I typed this at 10,000 feet, cruising through the clouds, bound for Indonesia. Before boarding this flight though, I couldn’t help but notice my airport experience, and although it was like every other airport experience I’ve had, this time I had a keyboard handy so I thought I’d take a few notes.
Airports are the epitome of the melting pot, blending different cultures, emotions, expectations, fears, excitement, and honesty all together to form something incredibly unique. I’ve learnt today that honesty is my favourite thing about airports. When someone has to navigate an airport, his or her honesty is what’s left when the blending eventually stops. Not the I won’t steal someone else’s bag type of honesty, but the open yourself up to everything life can throw at you honesty.
First, here’s just some of the fun you’ll see and experience at an airport:
- The meshing of every different culture, race and religion on the planet
- The blank stares of overwhelmed passengers who are lost and confused
- The speeding luggage trolleys of passengers who took their deadlines for granted
- Exchanging cash for currency you don’t yet understand
- The anxiety from passing official-looking customs officers, guns at the ready, who all seem to be looking at you and no-one else (*disclaimer: I don’t think they have guns but anxiety doesn’t always equal rationality)
- Forgetting loose change in your pocket until the metal detector shrieks at you, sending you back sheepishly toward the onlooking gallery
- The heartfelt hello’s and agonising goodbye’s
- The increasing excitement of embarking on a well-earned holiday
- Nail-biting nervousness from those about to take their maiden voyage in the sky
- Watching confident pilots stride past, and realising for X amount of hours, they’ll have your life in their hands
- Deciphering flight times, check-in times, boarding times, flight numbers and gates
- Hearing crackling P.A. messages non-stop for late passengers, boarding calls and gate changes, and moans and groans that follow the ‘flight has been delayed’ message
- Sniffer dogs suspiciously weaving between battered suitcases
- Clueless children, not understanding where they’re going until they see holiday photos ten years later
- Comfort and practicality heavily outweighing the desire to look fashionable
- Body odour, wafting from those who haven’t showered in 18 hours, and still won’t until they reach the holy grail that is their next hotel room
So why did I mention honesty? Because regardless of whether you’ve flown once, or a hundred times, you get an honest look at yourself (and a lot of other people) inside an airport.
- Did you forget something, or are you organised?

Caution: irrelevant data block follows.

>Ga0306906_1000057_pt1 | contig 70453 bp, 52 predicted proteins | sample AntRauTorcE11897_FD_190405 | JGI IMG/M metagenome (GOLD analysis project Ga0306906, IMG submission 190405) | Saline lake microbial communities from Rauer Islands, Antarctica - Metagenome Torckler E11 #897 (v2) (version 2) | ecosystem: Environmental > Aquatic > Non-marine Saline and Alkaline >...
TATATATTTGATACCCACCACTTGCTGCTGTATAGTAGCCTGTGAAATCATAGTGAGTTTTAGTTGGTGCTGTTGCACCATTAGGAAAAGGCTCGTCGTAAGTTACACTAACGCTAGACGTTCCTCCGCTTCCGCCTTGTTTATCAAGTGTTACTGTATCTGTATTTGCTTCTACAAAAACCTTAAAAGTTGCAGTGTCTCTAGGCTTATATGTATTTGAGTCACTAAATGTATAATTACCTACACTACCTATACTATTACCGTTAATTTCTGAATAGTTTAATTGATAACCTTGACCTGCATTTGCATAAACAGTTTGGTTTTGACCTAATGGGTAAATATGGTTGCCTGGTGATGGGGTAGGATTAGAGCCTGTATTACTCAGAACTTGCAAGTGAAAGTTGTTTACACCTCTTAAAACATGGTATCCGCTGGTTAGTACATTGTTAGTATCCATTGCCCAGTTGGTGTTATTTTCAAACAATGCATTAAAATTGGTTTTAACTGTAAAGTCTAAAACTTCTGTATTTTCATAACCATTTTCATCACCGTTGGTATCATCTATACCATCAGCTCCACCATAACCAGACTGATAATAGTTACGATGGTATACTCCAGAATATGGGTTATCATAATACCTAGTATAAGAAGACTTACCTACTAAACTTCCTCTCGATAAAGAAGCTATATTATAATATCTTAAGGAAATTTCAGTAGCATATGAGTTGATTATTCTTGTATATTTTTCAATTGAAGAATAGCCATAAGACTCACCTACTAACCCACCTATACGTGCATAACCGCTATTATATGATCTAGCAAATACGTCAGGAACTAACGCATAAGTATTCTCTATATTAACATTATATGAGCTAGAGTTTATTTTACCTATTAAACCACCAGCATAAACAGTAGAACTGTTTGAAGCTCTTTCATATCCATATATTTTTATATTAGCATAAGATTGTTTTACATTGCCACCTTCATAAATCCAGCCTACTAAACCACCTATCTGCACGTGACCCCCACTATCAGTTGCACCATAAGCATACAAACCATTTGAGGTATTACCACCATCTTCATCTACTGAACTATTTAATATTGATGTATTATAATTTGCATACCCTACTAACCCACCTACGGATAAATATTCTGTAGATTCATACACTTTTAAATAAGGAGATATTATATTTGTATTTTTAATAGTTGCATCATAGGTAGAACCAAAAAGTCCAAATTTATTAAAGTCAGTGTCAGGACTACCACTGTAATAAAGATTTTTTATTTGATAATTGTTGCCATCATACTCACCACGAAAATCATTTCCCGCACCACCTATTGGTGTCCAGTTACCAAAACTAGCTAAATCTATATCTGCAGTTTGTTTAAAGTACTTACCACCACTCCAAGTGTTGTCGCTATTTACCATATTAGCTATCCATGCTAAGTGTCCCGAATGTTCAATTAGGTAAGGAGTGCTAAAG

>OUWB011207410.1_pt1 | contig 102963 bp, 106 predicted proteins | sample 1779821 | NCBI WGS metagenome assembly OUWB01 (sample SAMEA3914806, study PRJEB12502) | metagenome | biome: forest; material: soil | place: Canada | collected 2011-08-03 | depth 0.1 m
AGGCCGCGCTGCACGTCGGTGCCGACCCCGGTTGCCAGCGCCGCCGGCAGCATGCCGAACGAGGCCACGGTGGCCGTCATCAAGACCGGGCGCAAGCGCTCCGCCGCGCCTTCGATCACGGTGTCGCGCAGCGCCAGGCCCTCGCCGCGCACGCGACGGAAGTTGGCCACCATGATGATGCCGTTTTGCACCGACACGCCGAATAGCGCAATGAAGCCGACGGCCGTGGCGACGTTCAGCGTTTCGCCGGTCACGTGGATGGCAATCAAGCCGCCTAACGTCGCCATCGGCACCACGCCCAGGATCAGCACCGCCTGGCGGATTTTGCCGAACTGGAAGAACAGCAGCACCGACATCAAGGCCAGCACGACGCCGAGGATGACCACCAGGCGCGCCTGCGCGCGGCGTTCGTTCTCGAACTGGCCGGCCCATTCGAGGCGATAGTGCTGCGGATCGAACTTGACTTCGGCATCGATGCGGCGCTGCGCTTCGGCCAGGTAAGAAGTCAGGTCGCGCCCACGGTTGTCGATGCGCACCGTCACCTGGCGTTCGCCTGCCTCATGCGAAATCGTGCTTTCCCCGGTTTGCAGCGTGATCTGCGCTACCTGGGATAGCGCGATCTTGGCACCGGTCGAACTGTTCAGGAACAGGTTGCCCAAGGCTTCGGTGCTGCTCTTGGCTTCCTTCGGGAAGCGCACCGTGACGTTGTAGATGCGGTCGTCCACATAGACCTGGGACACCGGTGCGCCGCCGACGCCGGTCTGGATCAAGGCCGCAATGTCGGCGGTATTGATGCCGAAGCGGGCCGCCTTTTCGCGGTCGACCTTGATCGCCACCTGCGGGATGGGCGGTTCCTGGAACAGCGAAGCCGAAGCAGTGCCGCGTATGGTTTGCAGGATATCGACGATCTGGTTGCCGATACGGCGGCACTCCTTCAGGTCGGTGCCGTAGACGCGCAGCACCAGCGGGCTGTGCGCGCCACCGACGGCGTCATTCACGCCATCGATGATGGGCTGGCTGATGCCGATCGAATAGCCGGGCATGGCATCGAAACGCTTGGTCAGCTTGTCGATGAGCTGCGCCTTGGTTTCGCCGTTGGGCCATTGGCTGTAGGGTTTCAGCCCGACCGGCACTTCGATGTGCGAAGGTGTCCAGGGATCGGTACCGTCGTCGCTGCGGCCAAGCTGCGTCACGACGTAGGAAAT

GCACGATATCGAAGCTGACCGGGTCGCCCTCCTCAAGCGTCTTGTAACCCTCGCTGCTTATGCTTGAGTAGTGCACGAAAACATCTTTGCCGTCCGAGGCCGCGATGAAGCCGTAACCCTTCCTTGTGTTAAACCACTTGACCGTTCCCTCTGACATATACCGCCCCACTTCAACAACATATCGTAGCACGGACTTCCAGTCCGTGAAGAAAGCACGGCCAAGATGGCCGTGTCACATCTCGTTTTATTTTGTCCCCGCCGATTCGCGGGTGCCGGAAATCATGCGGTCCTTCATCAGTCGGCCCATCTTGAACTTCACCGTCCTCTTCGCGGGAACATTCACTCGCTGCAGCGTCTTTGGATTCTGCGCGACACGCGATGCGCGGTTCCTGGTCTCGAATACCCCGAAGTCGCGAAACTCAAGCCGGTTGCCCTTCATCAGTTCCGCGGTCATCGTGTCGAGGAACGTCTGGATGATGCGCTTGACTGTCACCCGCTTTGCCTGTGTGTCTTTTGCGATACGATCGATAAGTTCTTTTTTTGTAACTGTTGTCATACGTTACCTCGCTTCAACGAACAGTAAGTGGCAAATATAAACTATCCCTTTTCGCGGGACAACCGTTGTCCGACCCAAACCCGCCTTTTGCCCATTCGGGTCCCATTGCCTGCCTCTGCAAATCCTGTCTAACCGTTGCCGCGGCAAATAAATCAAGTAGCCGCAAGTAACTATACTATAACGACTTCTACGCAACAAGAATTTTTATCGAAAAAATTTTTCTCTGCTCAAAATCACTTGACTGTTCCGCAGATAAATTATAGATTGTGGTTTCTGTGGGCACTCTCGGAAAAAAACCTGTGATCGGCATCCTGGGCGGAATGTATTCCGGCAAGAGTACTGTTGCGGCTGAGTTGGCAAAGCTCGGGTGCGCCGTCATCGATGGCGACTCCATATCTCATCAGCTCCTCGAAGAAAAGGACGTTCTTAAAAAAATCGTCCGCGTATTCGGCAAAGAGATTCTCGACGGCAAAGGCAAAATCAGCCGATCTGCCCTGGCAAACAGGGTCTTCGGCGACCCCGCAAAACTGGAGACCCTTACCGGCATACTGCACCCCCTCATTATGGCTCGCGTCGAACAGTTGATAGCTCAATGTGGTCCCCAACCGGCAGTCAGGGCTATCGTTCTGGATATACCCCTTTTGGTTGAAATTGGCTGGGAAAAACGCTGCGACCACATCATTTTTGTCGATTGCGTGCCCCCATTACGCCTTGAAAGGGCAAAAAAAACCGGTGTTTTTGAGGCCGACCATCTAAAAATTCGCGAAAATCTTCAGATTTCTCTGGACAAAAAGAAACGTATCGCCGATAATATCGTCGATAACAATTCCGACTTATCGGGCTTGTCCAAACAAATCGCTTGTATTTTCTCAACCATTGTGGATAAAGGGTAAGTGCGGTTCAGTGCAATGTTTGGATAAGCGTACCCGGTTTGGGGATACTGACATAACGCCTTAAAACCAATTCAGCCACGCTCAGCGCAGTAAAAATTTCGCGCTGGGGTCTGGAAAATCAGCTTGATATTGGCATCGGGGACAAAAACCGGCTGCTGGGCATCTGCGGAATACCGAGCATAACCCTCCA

- Are you carefree and relaxed, or a bucket of nerves and stressed during every step of the process?
- Are you patient, or do you get angry with airport staff when they told you something you didn’t want to hear?
- How do you react when your flight is delayed? Or when you turn a corner to join a line zigzagging for what seems like miles?
- Do you start to sweat as you near customs officials?
- Do you follow instructions, or do you hold everyone else up because you didn’t take your laptop out of your carry on bag?
- Have you learnt anything from your previous airport excursions?
For the most part, the way people act in airports is how I assume they act in everyday life, except here its magnified.
So if you want to witness a large group of people at their most exposed and most honest, and watch how they handle one of the trickier experiences in modern-day life open your eyes next time and have a look around the melting pot that is an airport.
Normally that would have been the end of my post. But because our flight was 6 hours long and I had plenty of time to kill, I went off on a tangent!
All of this airport malarkey happens before you even set foot on the plane, which is a different experience again; squashy seats, in-flight meals, no in-flight entertainment, passengers with rock-hard elbows, the failure of some to realise their luggage isn’t going to fit in that small gap, ear-popping cabin pressure, the guy who refuses to turn his phone off, seats that don’t feel like they recline, unless it’s the seat in front of you which feels like it reclined a good metre, turbulence, holding patterns, and last but not least, the safety demonstration and subsequent realisation that a lifejacket under your seat hasn’t helped anybody in the plane crashes you saw on television just weeks earlier!
And occasionally you get on a plane and this happens…
…and everything that came before it melts away, and you start appreciating every small win Like having space, and a quiet cabin!